natalya-miller-odum_web.jpgSpecial to South Florida Times

LAUDERDALE LAKES —Dressed in a festive red ruffled blouse and white denims, the state’s highest profile Caribbean American, Lt. Gov. Jennifer Carroll, a Trinidadian,  felt right at home recently in Lauderdale Lakes where she was grand marshal and guest of honor at the city’s 17th annual Unifest Cultural Festival and its 50th anniversary celebration. 

The festival, held at Vincent Torres Park on May 21, celebrates the heritage of the Caribbean and its many peoples. It brought out a who’s who of Caribbean Americans in South Florida and elsewhere, along with thousands of residents of all ages and walks of life.

“This year was amazing,” said Felicia Gerard, 32, of Lauderdale Lakes, a Bahamian native, who has attended the event with her children for the past several years.  Gerard said she was thrilled to see Carroll.

Prior to the start of the lively event, which featured a mini-carnival, costume parade and a parade of countries, dignitaries gathered at City Hall for a reception and press conference featuring Carroll.

Upon entering the building, where she was awaited by invited special guests, Carroll greeted each of them with a firm handshake and a bright smile.

Carroll was the invited guest of state Rep. Hazelle Rogers, D- Lauderdale Lakes, a friend and colleague.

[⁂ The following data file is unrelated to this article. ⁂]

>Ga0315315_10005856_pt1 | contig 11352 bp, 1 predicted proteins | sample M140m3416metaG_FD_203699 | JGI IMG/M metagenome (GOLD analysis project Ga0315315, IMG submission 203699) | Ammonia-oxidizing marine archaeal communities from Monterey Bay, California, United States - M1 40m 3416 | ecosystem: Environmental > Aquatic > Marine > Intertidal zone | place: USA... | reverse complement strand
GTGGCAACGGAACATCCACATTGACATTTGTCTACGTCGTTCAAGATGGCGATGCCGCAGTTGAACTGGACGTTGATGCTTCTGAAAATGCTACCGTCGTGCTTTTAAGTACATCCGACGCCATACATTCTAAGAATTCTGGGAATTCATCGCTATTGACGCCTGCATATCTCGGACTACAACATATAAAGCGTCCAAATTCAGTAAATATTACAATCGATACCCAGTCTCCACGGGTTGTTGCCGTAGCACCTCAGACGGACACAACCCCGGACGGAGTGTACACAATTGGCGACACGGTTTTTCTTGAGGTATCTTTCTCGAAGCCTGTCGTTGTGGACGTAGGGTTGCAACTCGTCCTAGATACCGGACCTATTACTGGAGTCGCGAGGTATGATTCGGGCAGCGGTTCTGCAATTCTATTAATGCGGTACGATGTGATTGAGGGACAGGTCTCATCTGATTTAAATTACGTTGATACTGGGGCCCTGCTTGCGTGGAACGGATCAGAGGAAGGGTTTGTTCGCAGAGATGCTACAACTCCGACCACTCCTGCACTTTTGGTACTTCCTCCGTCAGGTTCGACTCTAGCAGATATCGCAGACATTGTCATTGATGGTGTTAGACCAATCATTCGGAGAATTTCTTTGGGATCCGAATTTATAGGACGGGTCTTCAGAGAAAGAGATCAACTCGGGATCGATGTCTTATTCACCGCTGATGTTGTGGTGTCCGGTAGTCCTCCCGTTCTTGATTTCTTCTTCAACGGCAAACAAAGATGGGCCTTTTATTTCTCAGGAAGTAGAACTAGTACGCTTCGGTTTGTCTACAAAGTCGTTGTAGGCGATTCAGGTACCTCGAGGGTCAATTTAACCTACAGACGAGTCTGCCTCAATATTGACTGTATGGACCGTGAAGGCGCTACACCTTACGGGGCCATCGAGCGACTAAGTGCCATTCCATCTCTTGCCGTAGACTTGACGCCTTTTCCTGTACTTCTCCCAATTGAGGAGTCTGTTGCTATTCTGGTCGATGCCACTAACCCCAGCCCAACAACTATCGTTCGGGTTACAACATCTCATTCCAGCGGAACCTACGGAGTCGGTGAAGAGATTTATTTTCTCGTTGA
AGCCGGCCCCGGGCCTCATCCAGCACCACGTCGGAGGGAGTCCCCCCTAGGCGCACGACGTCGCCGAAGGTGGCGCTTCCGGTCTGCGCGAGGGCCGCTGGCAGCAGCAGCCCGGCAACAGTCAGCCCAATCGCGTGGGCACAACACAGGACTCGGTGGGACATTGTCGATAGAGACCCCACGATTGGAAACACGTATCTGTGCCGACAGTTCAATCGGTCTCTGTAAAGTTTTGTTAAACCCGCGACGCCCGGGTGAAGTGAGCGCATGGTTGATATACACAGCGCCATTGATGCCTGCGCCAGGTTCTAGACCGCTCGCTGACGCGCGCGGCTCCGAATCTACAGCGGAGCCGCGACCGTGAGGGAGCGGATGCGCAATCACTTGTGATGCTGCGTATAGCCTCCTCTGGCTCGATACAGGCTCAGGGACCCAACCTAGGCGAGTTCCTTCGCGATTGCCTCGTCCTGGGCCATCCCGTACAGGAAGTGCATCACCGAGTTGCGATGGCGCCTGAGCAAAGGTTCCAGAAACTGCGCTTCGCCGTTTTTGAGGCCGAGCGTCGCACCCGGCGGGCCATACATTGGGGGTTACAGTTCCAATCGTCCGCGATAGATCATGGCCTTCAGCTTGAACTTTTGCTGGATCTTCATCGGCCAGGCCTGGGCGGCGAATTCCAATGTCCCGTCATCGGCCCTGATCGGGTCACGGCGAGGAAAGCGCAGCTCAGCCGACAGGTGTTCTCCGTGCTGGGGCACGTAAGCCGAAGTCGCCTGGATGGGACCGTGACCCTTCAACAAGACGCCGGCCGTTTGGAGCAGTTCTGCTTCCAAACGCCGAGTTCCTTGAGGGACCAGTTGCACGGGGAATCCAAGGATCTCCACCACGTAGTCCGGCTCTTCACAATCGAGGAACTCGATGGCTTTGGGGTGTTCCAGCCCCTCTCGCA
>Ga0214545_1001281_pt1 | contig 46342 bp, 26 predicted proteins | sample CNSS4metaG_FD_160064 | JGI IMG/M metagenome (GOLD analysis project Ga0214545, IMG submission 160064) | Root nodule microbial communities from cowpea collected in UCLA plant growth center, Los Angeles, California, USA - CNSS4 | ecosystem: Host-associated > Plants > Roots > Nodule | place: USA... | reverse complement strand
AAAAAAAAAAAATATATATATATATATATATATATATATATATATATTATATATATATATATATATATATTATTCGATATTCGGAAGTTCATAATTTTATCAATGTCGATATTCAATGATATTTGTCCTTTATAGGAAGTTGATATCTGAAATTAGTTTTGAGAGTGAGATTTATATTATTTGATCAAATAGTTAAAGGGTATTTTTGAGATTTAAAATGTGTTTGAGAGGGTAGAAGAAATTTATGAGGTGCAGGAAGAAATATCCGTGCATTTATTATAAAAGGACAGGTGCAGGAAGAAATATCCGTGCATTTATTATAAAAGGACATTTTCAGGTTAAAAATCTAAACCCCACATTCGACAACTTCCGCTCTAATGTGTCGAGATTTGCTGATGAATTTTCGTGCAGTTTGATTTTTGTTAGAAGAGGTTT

There were also other dignitaries to welcome her.  Among the special guests was pilot Barrington Irving, the youngest person to fly solo around the world.

Several Caribbean diplomatic representatives attended the reception, where Carroll gave brief remarks and answered a few questions. They included Ralph LaTortur of Haiti, Rhonda Jackson, Bahamas; Sandra Grant-Griffiths, Jamaica; and Amil Ramnanan, Trinidad and Tobago. Officials from the city of Lauderdale Lakes who were in attendance included Mayor Barrington A. Russell, Vice Mayor Levoyd Williams and Deputy Vice Mayor Patricia Hawkins-Williams. Lauderhill Mayor Richard J. Kaplan was also on hand, along with other officials from his city.

Entertainers wowed the crowd with song and dance, festive costumes, stilt walking, storytelling, face painting, a display of cultural artifacts and an array of Caribbean cuisine. Marching bands, both local, and from Jamaica, performed.

National gospel recording artist, J. Moss gave a rousing performance and was well received by the crowd. A host of other performers had the crowd on their feet.

Carroll presented the winner of a Caribbean Heritage Essay Contest, Natalya Miller-Odum, who wrote on Marcus Garvey and his impact on American society.

Daphne Taylor may be reached at